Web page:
After starting the Cayman (both of them), several seconds would pass before the car connected to a previously paired Bluetooth phone. Changing from default radio at start-up to the phone for music streaming had to be done manually every time.
The parking brake follows Benz’s model, with a finger pull on the lower right to release or activate (by pushing). Knocked across to the left, the conventional shift lever provides sportier operation and sequential shifting, but the shift ‘paddles’ on the steering wheel spokes – actually finger grips that operate in both directions – are a legacy of Porsche’s insistence that each one can shift up as well as down. Pulling back for downshifts and pushing forward for upshifts is puzzling when most other companies place the downshift paddle on the left and the upshift paddle on the right.
But once familiar the sequential-shift controls are a very impressive means of changing gear. More than practically any similar system I’ve experienced it’s possible to leave both hands firmly fixed to the wheel in the Cayman while shifting up or down. That says much about the Porsche’s direct steering and low number of turns lock to lock.
The Cayman’s instrumentation is another point of difference. In keeping with Porsche tradition, the speedo is on the left in a smaller dial, and the tachometer sits in a larger dial directly in front of the driver. It’s easier to watch the speed using the digital readout within the tachometer. The analogue speedo has finely spaced calibrations that are not equidistant.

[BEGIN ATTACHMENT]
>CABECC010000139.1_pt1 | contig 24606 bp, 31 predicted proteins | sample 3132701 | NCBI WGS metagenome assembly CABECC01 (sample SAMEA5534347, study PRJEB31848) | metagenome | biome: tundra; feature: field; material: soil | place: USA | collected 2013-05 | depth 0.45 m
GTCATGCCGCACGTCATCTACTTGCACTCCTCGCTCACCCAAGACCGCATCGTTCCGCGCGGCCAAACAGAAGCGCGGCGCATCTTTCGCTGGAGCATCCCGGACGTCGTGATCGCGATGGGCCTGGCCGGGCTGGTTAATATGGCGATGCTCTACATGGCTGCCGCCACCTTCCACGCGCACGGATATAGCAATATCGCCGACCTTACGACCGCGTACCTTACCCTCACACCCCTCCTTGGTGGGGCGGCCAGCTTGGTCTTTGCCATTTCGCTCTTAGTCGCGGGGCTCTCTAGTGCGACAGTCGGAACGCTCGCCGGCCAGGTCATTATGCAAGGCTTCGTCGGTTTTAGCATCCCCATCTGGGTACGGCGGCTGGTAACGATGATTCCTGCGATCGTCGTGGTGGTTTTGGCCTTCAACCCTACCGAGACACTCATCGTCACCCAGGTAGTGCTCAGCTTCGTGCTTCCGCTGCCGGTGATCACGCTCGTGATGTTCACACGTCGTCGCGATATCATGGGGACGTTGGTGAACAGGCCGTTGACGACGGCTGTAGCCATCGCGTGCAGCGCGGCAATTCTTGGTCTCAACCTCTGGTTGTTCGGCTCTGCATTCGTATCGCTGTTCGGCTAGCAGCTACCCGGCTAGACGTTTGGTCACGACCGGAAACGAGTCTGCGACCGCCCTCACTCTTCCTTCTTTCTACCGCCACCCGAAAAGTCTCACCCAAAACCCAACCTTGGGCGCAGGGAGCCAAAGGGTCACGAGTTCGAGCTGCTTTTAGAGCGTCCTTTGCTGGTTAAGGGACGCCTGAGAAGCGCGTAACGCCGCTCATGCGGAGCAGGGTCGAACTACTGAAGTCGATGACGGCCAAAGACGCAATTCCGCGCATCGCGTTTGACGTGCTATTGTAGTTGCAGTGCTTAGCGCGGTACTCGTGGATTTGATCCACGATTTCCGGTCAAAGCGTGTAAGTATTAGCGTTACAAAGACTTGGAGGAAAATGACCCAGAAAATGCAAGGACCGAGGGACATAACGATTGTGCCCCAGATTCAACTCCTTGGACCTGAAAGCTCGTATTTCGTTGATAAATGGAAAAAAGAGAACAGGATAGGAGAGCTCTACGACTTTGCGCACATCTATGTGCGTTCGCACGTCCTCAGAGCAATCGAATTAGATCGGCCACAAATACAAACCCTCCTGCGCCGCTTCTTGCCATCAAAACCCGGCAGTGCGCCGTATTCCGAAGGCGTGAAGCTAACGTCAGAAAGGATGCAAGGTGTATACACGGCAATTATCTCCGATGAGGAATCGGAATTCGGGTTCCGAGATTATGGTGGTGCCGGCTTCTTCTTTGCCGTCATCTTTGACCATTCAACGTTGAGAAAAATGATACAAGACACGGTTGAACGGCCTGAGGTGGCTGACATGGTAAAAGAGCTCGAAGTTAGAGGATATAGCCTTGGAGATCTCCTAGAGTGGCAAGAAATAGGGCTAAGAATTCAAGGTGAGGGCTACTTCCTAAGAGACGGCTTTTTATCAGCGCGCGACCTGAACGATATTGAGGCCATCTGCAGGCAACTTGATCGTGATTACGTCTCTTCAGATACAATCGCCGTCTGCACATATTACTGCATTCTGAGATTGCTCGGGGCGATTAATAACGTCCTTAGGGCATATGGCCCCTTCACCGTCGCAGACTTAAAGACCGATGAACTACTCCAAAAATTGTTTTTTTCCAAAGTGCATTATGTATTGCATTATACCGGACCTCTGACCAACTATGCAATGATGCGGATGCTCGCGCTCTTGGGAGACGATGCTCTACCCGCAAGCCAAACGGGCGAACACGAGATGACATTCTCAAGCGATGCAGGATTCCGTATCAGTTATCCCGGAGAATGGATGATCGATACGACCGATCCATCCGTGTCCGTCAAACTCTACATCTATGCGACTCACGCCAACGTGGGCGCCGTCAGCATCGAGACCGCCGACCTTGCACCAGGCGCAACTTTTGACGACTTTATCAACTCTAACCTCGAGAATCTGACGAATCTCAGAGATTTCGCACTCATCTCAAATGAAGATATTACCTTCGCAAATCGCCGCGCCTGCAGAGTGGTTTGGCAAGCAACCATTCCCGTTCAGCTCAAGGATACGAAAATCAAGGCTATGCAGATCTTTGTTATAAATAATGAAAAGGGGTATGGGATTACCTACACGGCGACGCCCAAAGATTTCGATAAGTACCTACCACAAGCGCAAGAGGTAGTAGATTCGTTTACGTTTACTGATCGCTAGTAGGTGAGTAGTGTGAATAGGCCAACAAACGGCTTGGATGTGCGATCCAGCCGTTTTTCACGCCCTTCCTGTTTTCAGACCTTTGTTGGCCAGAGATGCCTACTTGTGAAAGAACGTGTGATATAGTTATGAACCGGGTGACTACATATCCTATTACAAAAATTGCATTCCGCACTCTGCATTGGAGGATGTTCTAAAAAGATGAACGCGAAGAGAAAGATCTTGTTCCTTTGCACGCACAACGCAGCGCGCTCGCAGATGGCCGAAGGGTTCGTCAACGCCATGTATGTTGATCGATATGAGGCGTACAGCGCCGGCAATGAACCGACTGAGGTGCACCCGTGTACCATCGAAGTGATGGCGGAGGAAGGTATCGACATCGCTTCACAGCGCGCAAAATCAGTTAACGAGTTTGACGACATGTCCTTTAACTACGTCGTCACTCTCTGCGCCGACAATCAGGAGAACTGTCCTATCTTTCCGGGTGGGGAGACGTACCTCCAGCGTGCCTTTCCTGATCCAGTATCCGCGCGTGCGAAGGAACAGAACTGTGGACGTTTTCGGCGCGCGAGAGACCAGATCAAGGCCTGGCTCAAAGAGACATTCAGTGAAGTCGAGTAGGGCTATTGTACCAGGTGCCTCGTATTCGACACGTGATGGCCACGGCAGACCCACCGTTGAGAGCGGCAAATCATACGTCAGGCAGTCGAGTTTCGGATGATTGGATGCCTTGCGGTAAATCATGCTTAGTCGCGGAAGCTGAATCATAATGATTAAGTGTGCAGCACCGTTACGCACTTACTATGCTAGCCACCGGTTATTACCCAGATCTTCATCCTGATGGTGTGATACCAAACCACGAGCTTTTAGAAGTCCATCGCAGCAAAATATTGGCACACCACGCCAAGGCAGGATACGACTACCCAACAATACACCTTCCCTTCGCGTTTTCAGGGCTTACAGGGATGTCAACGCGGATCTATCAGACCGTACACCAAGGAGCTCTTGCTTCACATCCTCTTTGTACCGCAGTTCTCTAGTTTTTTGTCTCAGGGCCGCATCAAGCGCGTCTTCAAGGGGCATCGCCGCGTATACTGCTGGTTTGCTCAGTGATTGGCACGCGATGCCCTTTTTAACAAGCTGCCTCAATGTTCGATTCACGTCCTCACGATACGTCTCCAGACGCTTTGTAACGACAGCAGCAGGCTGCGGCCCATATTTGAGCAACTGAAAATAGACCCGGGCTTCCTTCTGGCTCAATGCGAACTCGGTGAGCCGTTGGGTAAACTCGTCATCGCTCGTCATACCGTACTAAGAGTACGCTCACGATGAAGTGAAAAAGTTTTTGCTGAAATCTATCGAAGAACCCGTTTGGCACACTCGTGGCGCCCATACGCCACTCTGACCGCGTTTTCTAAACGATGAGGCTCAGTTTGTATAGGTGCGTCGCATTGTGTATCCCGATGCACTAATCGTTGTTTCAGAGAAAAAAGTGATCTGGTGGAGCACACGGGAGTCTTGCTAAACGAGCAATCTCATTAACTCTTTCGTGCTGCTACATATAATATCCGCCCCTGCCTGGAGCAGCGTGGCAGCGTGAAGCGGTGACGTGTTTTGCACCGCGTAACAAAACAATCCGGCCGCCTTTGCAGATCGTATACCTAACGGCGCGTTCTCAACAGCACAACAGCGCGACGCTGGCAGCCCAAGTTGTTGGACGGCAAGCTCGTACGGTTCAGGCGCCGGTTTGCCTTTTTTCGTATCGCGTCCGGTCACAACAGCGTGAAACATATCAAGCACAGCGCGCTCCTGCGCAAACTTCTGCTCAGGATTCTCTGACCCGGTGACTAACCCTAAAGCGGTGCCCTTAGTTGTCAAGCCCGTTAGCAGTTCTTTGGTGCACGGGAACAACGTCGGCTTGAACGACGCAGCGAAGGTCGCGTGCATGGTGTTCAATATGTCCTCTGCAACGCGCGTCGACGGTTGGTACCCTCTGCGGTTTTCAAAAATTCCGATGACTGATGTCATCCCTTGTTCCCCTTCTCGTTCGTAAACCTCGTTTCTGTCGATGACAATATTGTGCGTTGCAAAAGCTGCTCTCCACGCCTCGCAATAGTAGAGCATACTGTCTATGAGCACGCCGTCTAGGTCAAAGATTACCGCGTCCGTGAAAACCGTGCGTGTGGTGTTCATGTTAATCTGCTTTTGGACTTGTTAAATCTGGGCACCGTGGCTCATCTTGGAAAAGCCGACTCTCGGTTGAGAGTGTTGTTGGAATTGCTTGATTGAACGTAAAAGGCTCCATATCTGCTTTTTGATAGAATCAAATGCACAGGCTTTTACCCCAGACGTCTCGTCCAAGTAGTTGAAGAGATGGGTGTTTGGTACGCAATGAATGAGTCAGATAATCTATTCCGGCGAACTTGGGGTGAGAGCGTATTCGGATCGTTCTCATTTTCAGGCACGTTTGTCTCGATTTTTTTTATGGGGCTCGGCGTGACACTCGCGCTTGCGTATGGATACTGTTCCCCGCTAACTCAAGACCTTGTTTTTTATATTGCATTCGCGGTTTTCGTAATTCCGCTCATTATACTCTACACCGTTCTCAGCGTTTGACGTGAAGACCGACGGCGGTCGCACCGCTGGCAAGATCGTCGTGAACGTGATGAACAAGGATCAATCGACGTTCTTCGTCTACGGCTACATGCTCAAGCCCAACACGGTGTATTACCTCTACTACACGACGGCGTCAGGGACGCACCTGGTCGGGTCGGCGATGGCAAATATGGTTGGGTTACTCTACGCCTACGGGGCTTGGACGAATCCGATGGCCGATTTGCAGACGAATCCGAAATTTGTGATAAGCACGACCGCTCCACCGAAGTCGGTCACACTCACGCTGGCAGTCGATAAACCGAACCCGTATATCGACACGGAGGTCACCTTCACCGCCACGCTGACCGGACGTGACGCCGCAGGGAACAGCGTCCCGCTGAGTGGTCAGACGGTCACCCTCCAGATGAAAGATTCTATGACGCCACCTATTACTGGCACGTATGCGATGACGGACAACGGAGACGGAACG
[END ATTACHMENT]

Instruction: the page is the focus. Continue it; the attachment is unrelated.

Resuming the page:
That said, the engine braking available courtesy of the adaptive PDK keeps the speed from creeping up on downhill grades. If anything, you actually have to keep an eye on the car’s speed constantly to ensure it doesn’t fall well below the speed limit, particularly with the larger-engined Cayman S.
On the right of the instrument binnacle is an information display that scrolls through vehicle operation (tyre pressures), trip computer and infotainment facilities. Below the base Cayman’s wiper stalk on the right of the steering column there’s another stalk to scroll and select the different infotainment items.
In the Cayman S, the instrumentation is largely the same, but instead of that separate stalk for infotainment, the more expensive Cayman variant features a scrolling button on the right spoke of the steering wheel to select different trip computer displays.
Being sports cars, neither Cayman variant is especially practical for family ferrying duties or bringing home the bacon (and the vegies, toiletries and other paraphernalia of domesticated bliss). The rear boot will take a couple of overnight bags, and the front boot looks deep and wide enough for two medium-sized suitcases, however.